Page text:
Reply
  • Anthony

    Hi. We have just bought an apartment and both bathrooms have grates which appear not to be fitted correctly. The grates move and the water drains mainly between the tile and the grate. Can the gap be siliconed up or have the original builders used the wrong size grate and we should just replace?

    Reply
    • Scott Pendlebury

      It sounds like you might have very poorly installed grate trays if the water drains through a gap between the tile and the tray. We cannot advise without seeing it of course (send a photo to service@renovatorstore.com.au). Installing a new grate tray would be a big job if that is what is required.

      Reply
  • Cal

    Hi Scott. I am building a new house with timber floor. I would like to use a linear grate positioned near the shower wall, rather than a central drainage point.
    In a timber floor installation, can we simply cut a piece of yellow tongue flooring to the correct base size, and use timber underneath to create correct slope down to the grate?
    All the instructions I've seen talk about using mortar/screed, but I think using a piece of yellow tongue flooring as the base would be much easier, and would be solidly supported by the joists underneath.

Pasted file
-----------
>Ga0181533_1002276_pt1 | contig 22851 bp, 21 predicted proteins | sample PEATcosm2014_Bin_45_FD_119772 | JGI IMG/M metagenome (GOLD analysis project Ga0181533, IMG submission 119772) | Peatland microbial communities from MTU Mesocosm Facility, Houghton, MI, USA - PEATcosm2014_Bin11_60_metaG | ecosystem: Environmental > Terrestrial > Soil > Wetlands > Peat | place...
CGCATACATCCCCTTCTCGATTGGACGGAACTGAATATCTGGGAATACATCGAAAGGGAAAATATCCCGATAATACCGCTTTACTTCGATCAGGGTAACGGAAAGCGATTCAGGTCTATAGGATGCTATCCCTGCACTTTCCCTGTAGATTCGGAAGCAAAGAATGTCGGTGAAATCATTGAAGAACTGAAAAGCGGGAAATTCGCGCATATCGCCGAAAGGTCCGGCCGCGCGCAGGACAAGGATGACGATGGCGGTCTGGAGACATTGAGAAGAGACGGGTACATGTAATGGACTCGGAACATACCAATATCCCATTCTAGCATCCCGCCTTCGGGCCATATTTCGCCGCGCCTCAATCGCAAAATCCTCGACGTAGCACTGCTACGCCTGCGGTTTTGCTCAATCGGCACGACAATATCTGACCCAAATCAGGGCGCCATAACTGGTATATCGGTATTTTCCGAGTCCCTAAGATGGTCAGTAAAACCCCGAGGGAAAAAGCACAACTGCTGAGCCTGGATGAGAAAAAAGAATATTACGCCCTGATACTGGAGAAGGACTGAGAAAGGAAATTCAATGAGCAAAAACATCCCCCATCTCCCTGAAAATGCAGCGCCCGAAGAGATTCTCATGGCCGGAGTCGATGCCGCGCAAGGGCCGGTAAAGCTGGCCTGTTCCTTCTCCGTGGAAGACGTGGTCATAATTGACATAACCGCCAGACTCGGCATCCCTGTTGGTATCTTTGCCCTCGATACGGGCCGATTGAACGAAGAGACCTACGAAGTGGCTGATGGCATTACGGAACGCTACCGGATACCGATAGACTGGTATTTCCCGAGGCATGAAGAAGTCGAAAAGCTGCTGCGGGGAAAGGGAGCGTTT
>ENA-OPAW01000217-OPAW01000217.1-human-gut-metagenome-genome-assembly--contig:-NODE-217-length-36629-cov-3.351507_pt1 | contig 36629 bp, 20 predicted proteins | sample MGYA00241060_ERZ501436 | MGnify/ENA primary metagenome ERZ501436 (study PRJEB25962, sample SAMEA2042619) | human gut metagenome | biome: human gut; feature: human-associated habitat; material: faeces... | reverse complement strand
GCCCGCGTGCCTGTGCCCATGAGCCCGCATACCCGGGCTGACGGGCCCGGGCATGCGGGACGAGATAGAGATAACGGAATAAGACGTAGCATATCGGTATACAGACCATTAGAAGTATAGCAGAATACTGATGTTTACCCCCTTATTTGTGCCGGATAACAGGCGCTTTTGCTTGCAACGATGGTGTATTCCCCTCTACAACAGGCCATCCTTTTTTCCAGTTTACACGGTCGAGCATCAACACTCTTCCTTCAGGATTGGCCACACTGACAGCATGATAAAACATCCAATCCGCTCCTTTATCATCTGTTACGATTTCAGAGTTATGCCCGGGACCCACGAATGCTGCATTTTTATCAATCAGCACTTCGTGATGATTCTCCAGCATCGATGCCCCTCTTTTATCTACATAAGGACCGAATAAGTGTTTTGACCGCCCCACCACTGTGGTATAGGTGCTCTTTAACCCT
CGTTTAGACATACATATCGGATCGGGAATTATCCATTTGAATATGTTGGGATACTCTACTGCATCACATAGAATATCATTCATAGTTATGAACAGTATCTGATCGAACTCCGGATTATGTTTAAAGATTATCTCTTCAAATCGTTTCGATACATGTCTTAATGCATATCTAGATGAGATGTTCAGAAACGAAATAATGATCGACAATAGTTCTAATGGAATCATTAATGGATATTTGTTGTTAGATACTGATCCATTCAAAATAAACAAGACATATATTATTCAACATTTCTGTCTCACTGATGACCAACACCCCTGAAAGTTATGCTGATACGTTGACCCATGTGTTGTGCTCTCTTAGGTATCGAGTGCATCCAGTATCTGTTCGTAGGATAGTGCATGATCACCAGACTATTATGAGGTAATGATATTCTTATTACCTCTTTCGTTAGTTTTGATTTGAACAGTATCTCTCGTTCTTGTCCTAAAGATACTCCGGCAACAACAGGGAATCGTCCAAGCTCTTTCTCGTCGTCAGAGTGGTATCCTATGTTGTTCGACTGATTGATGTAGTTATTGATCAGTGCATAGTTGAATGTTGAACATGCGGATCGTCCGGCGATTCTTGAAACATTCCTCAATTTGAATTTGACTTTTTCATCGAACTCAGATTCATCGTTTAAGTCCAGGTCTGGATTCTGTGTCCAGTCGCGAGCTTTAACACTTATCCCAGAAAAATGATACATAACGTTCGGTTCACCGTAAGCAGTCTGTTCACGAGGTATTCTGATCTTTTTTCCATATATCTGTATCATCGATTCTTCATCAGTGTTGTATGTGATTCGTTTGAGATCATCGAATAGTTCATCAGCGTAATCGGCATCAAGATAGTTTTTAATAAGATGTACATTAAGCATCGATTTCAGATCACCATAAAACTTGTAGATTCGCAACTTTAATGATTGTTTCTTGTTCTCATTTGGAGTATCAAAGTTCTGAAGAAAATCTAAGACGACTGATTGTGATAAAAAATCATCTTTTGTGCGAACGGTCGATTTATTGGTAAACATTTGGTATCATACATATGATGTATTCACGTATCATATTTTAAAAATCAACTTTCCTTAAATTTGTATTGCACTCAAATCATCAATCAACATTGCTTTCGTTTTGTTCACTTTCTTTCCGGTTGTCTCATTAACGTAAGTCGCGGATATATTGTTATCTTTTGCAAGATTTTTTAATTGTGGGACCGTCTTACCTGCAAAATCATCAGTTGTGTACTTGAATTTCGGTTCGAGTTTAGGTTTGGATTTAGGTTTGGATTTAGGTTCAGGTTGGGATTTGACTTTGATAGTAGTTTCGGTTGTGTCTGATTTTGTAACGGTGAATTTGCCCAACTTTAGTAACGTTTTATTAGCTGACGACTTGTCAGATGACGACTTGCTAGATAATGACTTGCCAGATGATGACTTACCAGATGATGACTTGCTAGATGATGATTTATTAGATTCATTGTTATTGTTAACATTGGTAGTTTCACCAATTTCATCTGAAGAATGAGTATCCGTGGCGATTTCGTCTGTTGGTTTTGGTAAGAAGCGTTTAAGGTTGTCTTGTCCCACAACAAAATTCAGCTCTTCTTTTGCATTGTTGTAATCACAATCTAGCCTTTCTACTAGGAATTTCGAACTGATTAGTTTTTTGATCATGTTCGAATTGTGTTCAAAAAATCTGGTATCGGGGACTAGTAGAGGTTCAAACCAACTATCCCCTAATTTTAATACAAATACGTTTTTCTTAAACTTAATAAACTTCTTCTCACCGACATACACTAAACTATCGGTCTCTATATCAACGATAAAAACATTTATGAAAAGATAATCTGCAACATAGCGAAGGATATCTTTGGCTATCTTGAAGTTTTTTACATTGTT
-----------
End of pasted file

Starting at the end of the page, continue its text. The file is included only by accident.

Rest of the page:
Is there any reason we can't install this way?

    Reply
    • Scott Pendlebury

      Hi Cal - I do not see why you cannot install it that way. However, I am assuming you are still tiling the floor? Normally the floor is level and the tiles are sloped with the mortar bed- it sounds like you wish to make the floor itself sloped? The real question is are you breaching any water-proofing rules for a wet area? I would seek advice from a local builder or water-proofer to be sure

      Reply
  • Doug

    Hi Scott,
    We are considering the purchase of an apartment in a high rise in the Sydney CBD. We have scoped out some renovations that includes the addition of a new bathroom. There is already a bathroom in the adjoining room (back to back showers I hope) that will also be renovated and I need to know if I can use a shallow grate in each of the bathrooms and both grates hooked up to the existing penetration in the original bathroom. I have a similar issue with a new toilet in the new bathroom. Can the new toilet in the new bathroom and the renovated old toilet in the old bathroom be hooked up to the same floor penetration. Regards